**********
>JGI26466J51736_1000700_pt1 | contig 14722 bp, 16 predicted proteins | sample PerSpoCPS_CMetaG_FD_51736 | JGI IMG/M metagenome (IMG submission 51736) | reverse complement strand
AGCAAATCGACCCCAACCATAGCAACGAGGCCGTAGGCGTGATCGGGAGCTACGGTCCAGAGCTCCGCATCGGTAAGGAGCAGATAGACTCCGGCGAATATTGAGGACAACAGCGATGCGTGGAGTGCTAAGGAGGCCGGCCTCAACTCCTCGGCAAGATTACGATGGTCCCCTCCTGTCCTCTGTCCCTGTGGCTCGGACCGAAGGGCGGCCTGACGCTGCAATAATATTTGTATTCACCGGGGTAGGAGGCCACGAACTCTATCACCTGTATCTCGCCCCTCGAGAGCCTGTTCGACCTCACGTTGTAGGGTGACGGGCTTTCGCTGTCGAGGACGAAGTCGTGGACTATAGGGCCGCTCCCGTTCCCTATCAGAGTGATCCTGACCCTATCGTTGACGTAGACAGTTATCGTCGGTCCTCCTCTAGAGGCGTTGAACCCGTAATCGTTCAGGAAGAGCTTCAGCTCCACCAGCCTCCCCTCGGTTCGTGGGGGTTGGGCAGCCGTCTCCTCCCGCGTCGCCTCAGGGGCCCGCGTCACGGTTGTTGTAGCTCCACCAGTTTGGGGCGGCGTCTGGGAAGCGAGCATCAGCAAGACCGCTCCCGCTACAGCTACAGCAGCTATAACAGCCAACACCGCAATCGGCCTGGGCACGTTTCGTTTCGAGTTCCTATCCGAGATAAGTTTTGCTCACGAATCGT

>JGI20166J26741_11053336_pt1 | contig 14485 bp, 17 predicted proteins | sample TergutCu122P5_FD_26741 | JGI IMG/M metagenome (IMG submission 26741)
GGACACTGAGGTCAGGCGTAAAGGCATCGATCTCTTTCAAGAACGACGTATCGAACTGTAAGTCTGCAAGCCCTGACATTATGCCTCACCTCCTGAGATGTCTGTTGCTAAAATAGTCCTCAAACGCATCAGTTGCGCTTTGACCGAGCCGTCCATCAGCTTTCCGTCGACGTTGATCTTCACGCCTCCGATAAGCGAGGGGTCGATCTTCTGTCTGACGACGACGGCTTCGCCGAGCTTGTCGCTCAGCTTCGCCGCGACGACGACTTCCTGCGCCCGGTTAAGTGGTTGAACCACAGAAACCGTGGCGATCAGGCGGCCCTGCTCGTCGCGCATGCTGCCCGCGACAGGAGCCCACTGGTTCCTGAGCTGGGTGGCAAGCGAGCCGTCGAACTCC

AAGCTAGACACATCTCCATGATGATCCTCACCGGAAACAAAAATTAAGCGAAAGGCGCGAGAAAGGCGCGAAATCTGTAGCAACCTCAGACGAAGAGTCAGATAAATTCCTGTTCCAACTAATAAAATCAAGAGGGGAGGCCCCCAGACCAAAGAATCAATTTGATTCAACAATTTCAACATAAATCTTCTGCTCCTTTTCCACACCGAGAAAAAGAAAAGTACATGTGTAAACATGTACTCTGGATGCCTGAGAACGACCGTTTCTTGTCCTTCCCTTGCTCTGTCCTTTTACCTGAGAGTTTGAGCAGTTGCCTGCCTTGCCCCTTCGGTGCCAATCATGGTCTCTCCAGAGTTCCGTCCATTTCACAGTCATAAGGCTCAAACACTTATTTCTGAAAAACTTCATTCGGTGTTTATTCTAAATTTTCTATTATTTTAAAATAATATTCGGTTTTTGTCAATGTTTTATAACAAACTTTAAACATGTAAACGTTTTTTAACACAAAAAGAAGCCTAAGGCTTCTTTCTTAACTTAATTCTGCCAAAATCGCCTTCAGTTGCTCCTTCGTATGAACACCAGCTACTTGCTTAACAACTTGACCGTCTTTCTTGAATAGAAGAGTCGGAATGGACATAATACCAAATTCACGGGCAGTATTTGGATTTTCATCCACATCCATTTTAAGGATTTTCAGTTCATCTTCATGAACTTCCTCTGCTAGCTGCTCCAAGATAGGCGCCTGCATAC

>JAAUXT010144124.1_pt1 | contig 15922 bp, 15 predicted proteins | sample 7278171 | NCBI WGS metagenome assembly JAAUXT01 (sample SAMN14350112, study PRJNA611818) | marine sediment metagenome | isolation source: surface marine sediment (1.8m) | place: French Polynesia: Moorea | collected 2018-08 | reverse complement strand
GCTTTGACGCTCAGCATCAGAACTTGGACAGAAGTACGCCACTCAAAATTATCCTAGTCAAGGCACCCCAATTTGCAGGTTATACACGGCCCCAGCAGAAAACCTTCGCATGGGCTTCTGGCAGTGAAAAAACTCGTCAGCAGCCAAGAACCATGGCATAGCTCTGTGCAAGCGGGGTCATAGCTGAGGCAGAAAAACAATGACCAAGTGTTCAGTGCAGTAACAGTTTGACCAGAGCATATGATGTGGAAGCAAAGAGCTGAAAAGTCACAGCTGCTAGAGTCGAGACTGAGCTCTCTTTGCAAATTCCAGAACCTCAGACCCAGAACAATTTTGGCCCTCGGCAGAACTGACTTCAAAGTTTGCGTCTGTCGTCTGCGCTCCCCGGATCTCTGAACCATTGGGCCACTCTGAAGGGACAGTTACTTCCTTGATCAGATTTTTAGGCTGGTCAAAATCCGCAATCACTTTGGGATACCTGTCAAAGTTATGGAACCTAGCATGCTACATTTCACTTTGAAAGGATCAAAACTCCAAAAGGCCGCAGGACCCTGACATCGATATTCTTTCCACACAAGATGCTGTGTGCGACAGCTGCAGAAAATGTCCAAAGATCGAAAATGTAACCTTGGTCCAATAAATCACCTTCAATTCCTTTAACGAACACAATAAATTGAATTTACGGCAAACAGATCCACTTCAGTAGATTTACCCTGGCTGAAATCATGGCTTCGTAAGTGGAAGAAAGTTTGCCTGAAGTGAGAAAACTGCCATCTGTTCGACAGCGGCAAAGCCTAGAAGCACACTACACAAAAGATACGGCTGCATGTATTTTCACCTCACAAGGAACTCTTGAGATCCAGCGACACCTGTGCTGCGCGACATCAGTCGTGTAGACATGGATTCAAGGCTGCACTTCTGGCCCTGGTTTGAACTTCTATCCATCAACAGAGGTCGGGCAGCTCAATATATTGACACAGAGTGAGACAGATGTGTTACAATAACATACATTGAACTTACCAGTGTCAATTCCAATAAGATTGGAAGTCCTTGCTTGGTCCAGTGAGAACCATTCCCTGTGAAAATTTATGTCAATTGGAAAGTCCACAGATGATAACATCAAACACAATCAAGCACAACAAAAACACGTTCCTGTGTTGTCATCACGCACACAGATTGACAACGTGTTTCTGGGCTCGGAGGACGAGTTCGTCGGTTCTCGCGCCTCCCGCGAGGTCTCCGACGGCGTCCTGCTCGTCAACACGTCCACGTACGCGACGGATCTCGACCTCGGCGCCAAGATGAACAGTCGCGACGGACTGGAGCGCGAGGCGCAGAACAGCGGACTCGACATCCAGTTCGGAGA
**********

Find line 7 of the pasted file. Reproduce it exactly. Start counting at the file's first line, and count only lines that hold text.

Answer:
GCTTTGACGCTCAGCATCAGAACTTGGACAGAAGTACGCCACTCAAAATTATCCTAGTCAAGGCACCCCAATTTGCAGGTTATACACGGCCCCAGCAGAAAACCTTCGCATGGGCTTCTGGCAGTGAAAAAACTCGTCAGCAGCCAAGAACCATGGCATAGCTCTGTGCAAGCGGGGTCATAGCTGAGGCAGAAAAACAATGACCAAGTGTTCAGTGCAGTAACAGTTTGACCAGAGCATATGATGTGGAAGCAAAGAGCTGAAAAGTCACAGCTGCTAGAGTCGAGACTGAGCTCTCTTTGCAAATTCCAGAACCTCAGACCCAGAACAATTTTGGCCCTCGGCAGAACTGACTTCAAAGTTTGCGTCTGTCGTCTGCGCTCCCCGGATCTCTGAACCATTGGGCCACTCTGAAGGGACAGTTACTTCCTTGATCAGATTTTTAGGCTGGTCAAAATCCGCAATCACTTTGGGATACCTGTCAAAGTTATGGAACCTAGCATGCTACATTTCACTTTGAAAGGATCAAAACTCCAAAAGGCCGCAGGACCCTGACATCGATATTCTTTCCACACAAGATGCTGTGTGCGACAGCTGCAGAAAATGTCCAAAGATCGAAAATGTAACCTTGGTCCAATAAATCACCTTCAATTCCTTTAACGAACACAATAAATTGAATTTACGGCAAACAGATCCACTTCAGTAGATTTACCCTGGCTGAAATCATGGCTTCGTAAGTGGAAGAAAGTTTGCCTGAAGTGAGAAAACTGCCATCTGTTCGACAGCGGCAAAGCCTAGAAGCACACTACACAAAAGATACGGCTGCATGTATTTTCACCTCACAAGGAACTCTTGAGATCCAGCGACACCTGTGCTGCGCGACATCAGTCGTGTAGACATGGATTCAAGGCTGCACTTCTGGCCCTGGTTTGAACTTCTATCCATCAACAGAGGTCGGGCAGCTCAATATATTGACACAGAGTGAGACAGATGTGTTACAATAACATACATTGAACTTACCAGTGTCAATTCCAATAAGATTGGAAGTCCTTGCTTGGTCCAGTGAGAACCATTCCCTGTGAAAATTTATGTCAATTGGAAAGTCCACAGATGATAACATCAAACACAATCAAGCACAACAAAAACACGTTCCTGTGTTGTCATCACGCACACAGATTGACAACGTGTTTCTGGGCTCGGAGGACGAGTTCGTCGGTTCTCGCGCCTCCCGCGAGGTCTCCGACGGCGTCCTGCTCGTCAACACGTCCACGTACGCGACGGATCTCGACCTCGGCGCCAAGATGAACAGTCGCGACGGACTGGAGCGCGAGGCGCAGAACAGCGGACTCGACATCCAGTTCGGAGA